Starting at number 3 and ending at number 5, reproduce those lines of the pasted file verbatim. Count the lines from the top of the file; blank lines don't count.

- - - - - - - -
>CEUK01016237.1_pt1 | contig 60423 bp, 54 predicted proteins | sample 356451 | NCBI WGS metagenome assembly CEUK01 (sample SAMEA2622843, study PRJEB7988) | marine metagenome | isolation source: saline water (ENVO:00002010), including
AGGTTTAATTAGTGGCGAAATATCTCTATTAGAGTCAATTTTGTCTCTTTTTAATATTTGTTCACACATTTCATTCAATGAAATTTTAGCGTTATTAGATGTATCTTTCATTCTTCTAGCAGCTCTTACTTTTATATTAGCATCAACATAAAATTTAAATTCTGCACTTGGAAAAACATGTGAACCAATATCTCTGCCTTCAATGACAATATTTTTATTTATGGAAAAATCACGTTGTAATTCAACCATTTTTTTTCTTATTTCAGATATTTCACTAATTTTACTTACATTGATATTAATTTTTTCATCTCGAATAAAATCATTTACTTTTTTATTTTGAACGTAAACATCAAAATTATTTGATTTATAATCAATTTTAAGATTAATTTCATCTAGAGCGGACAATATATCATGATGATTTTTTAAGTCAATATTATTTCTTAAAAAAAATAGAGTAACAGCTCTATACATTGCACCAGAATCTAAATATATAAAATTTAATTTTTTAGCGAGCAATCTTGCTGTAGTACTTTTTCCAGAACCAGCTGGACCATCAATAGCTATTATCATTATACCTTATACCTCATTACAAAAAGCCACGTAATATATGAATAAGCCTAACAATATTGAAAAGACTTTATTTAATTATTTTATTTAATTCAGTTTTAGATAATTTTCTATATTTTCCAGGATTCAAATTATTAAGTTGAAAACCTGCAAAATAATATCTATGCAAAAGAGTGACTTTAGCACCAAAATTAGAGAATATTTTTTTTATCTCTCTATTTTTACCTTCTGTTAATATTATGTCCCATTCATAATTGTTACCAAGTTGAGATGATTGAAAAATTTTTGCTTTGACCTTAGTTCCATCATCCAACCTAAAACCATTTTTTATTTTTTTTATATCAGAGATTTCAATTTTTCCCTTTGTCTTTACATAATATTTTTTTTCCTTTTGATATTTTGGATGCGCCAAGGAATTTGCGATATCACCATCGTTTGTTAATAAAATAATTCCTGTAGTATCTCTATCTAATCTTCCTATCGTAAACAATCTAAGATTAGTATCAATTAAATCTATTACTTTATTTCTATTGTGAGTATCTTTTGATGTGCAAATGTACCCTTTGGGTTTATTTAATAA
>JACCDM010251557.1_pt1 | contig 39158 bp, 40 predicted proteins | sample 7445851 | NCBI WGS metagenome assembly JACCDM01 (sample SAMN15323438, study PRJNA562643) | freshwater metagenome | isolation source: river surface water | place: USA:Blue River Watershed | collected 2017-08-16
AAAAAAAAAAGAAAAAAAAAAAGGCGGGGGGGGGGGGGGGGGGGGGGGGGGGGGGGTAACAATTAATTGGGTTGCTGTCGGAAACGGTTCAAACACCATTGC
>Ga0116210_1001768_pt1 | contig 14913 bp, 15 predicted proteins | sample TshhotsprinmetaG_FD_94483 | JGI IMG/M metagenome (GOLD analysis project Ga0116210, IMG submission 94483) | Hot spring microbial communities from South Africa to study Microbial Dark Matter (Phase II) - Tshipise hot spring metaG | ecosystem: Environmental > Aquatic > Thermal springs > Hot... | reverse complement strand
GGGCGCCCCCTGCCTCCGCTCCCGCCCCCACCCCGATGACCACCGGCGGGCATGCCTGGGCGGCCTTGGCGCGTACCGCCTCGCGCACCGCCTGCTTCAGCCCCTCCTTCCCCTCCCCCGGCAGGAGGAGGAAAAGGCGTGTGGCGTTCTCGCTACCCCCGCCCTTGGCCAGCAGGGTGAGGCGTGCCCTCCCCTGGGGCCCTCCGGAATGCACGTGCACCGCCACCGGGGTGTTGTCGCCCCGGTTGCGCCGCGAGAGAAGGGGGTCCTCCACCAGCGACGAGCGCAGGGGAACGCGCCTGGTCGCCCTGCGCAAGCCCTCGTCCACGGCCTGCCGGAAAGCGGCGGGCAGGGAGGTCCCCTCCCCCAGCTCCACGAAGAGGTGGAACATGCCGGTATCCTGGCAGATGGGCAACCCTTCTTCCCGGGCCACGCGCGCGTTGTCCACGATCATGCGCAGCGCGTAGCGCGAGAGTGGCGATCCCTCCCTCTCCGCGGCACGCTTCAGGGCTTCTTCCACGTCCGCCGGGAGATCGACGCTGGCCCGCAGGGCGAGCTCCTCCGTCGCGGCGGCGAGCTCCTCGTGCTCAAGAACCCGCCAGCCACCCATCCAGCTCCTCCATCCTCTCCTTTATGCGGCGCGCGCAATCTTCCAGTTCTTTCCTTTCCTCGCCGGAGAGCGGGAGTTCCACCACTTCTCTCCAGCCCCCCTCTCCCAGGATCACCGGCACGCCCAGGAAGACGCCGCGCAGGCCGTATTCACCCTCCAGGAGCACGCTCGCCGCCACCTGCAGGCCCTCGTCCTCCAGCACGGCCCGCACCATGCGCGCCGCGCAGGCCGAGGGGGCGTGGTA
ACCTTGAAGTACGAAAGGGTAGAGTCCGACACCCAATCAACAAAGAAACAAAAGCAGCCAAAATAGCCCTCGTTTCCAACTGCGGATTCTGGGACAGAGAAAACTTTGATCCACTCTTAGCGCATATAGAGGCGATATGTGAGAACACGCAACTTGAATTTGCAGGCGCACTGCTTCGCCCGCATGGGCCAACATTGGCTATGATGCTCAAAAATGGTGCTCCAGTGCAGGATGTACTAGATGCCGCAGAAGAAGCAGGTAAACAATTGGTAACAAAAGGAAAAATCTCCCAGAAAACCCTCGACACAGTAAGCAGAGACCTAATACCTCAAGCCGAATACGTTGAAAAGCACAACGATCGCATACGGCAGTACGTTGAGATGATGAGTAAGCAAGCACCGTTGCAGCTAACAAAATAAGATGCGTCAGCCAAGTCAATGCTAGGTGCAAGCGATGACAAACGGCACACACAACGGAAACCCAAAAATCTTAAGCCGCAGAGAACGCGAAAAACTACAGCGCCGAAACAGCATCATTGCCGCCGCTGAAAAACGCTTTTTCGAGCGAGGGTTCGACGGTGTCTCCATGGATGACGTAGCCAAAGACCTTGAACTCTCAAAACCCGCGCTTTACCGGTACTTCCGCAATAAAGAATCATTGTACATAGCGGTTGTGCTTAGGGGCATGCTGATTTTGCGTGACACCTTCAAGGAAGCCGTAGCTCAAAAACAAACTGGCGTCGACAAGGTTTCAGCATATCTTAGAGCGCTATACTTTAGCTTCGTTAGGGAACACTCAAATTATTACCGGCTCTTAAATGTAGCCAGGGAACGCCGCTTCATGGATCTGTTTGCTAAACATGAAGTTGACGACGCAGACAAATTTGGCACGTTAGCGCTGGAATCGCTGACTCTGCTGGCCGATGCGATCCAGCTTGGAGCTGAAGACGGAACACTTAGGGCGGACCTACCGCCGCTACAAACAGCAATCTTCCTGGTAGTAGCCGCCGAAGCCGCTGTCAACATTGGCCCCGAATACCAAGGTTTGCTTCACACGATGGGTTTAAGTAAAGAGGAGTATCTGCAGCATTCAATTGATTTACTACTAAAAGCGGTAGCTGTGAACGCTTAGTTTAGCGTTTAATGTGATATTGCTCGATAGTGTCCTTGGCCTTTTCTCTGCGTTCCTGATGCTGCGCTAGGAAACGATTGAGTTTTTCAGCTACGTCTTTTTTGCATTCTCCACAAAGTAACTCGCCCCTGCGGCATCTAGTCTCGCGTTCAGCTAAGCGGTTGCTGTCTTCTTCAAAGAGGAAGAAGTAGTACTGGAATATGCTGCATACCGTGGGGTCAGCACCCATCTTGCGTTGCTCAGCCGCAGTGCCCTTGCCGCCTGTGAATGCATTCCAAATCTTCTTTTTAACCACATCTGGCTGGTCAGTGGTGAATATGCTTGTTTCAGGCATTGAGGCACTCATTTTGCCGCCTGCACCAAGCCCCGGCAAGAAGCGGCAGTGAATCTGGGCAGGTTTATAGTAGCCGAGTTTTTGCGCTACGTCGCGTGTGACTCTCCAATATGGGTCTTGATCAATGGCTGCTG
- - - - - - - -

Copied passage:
>JACCDM010251557.1_pt1 | contig 39158 bp, 40 predicted proteins | sample 7445851 | NCBI WGS metagenome assembly JACCDM01 (sample SAMN15323438, study PRJNA562643) | freshwater metagenome | isolation source: river surface water | place: USA:Blue River Watershed | collected 2017-08-16
AAAAAAAAAAGAAAAAAAAAAAGGCGGGGGGGGGGGGGGGGGGGGGGGGGGGGGGGTAACAATTAATTGGGTTGCTGTCGGAAACGGTTCAAACACCATTGC
>Ga0116210_1001768_pt1 | contig 14913 bp, 15 predicted proteins | sample TshhotsprinmetaG_FD_94483 | JGI IMG/M metagenome (GOLD analysis project Ga0116210, IMG submission 94483) | Hot spring microbial communities from South Africa to study Microbial Dark Matter (Phase II) - Tshipise hot spring metaG | ecosystem: Environmental > Aquatic > Thermal springs > Hot... | reverse complement strand